To answer this question, the present study makes use of the Integrated Assessment (IA) model REMIND. We improve the methodology of this model by explicitly representing capital market imperfections and make the model’s macro-economic dynamics consistent with empirical current account imbalances. By embedding an economic growth model that requests for long-term compensation of short-term current account deficits, REMIND derives patterns of long-term international trade and current accounts. The simulation of the current account structure and net foreign assets in this model is related to intertemporal trade and capital trade, respectively. Intertemporal trade helps to balance needs of financing consumption and investments in countries with different demographic dynamics or at different stages of development, hence contributes to economic growth.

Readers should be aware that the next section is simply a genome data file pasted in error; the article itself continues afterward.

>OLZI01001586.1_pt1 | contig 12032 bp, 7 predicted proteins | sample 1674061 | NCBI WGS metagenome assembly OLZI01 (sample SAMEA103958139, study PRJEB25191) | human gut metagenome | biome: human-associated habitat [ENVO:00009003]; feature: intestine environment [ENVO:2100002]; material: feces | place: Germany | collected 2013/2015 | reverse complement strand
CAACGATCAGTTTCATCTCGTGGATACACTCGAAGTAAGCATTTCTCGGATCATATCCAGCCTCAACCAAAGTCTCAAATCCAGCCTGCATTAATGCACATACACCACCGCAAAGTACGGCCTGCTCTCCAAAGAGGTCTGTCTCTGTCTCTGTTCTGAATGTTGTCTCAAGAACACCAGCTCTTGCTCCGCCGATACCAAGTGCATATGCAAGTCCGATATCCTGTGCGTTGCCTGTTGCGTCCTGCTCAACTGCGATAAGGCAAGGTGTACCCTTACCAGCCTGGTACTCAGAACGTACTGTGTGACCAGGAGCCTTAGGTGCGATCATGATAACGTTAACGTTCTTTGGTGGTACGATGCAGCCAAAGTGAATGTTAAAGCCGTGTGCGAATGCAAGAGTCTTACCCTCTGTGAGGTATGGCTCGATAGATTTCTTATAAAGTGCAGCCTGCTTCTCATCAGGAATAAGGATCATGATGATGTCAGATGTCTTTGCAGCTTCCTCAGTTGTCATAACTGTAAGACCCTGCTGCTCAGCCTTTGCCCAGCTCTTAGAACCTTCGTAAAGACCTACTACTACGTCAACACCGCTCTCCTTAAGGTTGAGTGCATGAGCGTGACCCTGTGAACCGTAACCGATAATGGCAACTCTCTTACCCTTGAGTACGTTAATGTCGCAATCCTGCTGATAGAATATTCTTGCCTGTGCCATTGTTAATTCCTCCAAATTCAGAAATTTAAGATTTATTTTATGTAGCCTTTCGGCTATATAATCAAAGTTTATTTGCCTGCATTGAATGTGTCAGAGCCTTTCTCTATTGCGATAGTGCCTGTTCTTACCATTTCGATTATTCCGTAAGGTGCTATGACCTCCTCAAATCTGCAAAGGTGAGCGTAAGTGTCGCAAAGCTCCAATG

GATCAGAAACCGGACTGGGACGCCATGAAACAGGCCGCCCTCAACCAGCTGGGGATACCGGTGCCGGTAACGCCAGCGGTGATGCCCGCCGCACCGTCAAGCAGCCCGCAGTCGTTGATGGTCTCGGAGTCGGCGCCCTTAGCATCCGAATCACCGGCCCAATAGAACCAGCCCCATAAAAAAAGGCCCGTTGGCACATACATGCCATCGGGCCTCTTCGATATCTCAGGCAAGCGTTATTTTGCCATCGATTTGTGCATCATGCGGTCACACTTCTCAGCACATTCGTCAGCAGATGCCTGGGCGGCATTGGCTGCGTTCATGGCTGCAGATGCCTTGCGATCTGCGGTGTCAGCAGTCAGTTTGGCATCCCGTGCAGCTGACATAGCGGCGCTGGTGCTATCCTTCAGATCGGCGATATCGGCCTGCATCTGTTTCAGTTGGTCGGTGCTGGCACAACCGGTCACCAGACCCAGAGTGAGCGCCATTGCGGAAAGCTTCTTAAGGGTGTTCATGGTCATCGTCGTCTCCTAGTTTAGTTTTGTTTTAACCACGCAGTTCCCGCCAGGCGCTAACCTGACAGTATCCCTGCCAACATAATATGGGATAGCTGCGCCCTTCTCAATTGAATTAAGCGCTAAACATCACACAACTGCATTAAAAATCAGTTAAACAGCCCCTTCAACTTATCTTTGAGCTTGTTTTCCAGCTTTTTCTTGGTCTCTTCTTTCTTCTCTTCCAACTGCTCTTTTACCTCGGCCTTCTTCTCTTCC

The issue of capital trade is weakly represented in applied economic modelling studies. With respect to IA models, it has hardly been addressed since (Manne and Rutherford 1994) and Nordhaus and Yang (1996)—on the one hand, because of the numerical demands on solving large-scale models with capital trade, on the other hand, because of the peculiarity of resulting trade flow patterns. In a model with perfect competition and free trade, simulated trade flows may deviate by an order of magnitude from empirical data. The standard theory predicts capital flows from rich to poor countries which is in contrast to observed patterns of international current accounts and which is known as the Lucas paradox (Lucas 1990).